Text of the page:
In Argentina, farmworkers are now applying undiluted glyphosate and attacking Roundup-resistant super-weeds with axes. After the harvest the fields are sprayed with paraquat, which is o­ne of the most toxic herbicides o­n the market (and which the European Commission has recently lifted restrictions o­n in Europe!). This is the inevitable result of a decade of GMO cultivation. Pioneer Hi-Bred, the world's largest seed corporation, is currently testing a GMO maize which is six-times more resistant to glyphosate than Monsanto's Roundup ready variety. The plant is programmed to degrade the herbicide it absorbs, and can sustain non-stop herbicide application. The threat to workers and to human health and the environment is obvious.

I read the EU submission in response to the US complaint very carefully and there is NO mention of the impact of GMOs o­n the health and safety of agricultural workers with respect to pesticides or any other aspect of production. Nor am I aware of any specific worker health and safety evaluation in any of the national GMO reviews which have been conducted, like the UK crop trials which were generally considered to be the most comprehensive. Nor am I aware of any studies o­n the impact of GMOs o­n the health and safety of workers in the various industries which process GMO crops – milling, brewing, baking and so o­n. There simply haven't been any. The effects of GMOs o­n those who will have to work with them in order to bring food to the table has never been investigated and that is o­ne more reason for banning their commercialization and fighting for a genuine moratorium o­n their use.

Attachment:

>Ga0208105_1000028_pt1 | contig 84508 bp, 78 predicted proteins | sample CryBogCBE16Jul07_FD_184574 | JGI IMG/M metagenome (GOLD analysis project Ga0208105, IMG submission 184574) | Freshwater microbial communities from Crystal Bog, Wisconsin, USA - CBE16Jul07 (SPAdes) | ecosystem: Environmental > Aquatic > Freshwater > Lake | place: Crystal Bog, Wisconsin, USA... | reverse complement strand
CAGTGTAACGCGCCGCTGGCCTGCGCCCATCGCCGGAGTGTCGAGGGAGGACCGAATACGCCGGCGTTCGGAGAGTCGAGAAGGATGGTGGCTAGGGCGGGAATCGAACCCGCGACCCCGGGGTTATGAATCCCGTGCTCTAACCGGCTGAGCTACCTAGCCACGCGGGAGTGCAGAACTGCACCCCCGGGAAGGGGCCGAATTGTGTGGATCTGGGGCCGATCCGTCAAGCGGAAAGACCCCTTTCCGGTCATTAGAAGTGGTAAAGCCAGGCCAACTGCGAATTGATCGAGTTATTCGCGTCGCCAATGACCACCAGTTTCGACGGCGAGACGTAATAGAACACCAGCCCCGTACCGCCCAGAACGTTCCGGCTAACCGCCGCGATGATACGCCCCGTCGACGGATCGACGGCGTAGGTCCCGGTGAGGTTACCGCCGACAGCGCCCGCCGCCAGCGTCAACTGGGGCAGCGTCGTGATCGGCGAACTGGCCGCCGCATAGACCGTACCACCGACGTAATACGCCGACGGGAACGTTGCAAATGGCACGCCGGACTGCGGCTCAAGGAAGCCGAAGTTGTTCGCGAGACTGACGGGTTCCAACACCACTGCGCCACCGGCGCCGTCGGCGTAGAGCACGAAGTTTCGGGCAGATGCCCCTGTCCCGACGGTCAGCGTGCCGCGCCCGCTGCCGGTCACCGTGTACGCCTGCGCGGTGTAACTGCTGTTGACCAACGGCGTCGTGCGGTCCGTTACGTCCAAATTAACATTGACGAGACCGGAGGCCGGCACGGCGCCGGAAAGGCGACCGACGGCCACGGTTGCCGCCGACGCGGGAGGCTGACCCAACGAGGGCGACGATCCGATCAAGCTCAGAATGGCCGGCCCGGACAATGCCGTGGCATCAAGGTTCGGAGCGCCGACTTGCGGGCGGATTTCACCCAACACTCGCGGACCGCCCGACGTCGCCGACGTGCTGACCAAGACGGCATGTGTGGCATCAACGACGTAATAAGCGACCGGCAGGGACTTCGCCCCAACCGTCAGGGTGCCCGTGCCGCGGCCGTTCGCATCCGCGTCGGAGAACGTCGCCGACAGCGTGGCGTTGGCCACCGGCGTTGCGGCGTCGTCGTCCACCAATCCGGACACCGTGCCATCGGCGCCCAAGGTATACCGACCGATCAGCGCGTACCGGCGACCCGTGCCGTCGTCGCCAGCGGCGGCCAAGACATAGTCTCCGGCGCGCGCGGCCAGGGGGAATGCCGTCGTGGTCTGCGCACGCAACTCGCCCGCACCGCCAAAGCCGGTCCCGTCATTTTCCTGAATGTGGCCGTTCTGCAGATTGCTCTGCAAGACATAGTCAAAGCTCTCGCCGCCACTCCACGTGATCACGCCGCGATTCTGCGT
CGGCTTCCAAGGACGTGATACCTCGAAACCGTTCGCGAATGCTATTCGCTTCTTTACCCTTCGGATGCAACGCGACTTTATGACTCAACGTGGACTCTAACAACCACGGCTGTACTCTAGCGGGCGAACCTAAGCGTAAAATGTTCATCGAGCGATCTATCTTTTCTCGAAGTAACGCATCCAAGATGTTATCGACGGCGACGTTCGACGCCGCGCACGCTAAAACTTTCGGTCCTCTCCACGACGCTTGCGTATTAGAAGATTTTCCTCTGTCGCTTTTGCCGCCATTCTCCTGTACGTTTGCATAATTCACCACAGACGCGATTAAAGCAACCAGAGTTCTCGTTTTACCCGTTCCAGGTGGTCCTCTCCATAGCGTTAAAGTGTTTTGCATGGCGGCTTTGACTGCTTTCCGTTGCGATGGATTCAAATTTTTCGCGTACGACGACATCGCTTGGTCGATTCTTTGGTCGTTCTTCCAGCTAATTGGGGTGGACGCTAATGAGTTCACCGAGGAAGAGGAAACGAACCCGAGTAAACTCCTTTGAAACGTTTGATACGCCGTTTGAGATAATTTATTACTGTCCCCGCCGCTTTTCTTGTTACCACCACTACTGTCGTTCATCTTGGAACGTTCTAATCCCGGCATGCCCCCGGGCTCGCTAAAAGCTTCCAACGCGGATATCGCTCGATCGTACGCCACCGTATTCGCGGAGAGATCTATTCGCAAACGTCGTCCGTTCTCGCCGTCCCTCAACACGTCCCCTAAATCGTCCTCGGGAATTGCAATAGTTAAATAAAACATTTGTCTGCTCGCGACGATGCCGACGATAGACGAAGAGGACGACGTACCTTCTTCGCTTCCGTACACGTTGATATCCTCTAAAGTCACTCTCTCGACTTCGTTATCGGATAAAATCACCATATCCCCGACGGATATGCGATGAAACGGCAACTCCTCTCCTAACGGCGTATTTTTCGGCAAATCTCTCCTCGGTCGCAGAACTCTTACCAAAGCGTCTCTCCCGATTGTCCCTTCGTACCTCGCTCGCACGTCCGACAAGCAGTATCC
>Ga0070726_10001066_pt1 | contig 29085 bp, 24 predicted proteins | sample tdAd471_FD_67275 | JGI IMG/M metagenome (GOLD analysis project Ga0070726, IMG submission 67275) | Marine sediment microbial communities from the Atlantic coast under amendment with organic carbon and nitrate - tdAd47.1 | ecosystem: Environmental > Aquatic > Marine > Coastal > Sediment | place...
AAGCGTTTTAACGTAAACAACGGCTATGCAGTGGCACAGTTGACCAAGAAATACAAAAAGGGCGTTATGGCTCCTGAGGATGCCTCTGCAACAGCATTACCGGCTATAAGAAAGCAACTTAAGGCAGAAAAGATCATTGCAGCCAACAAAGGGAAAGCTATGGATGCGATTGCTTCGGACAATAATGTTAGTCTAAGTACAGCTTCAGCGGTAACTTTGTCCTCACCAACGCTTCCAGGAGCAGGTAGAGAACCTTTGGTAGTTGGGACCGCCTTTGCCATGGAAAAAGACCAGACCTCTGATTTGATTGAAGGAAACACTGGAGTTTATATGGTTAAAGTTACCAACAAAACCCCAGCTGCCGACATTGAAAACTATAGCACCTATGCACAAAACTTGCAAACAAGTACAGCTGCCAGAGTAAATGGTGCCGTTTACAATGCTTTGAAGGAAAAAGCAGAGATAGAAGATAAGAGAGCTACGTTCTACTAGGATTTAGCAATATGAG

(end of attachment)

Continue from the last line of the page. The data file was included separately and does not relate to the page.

So what can unions bring to the campaign to get GMOs out of Europe and keep it GMO free? Workers can and do participate as individuals in consumer-based movements against GMOs, but through their unions they engage directly with the companies, through the collective bargaining process. Unions can negotiate collective bargaining agreements which commit food processing companies to GMO-free production. This increases pressure o­n the seed companies which are promoting them, the TNCs which are processing them and o­n national and supranational political bodies. In Italy, IUF member unions have begun this process. Italian agrofood unions have incorporated GMO-free commitments into their collective bargaining agreements with the brewer Peroni – a subsidiary of the transnational SABMiller, with the Italian pasta and baked goods manufacturer Barilla and with the transnational canned fruit and vegetable and fruit juice maker Conserve Italia. These kinds of agreements need to be extended and multiplied, and need to be backed with increased consumer pressure o­n the producing companies to commit themselves to GMO free production. This is o­ne way we can strengthen public opinion in support of a moratorium, split the employers o­n this issue and stiffen political resistance. The companies – from agricultural to retail – have to become a primary target for anti-GMO campaigns, and we will try to educate and mobilize our members to play their part. It would be very helpful if groups outside the labour movement could be sensitive to our concerns as trade unionists and integrate the arguments I've made here into their own public campaigning.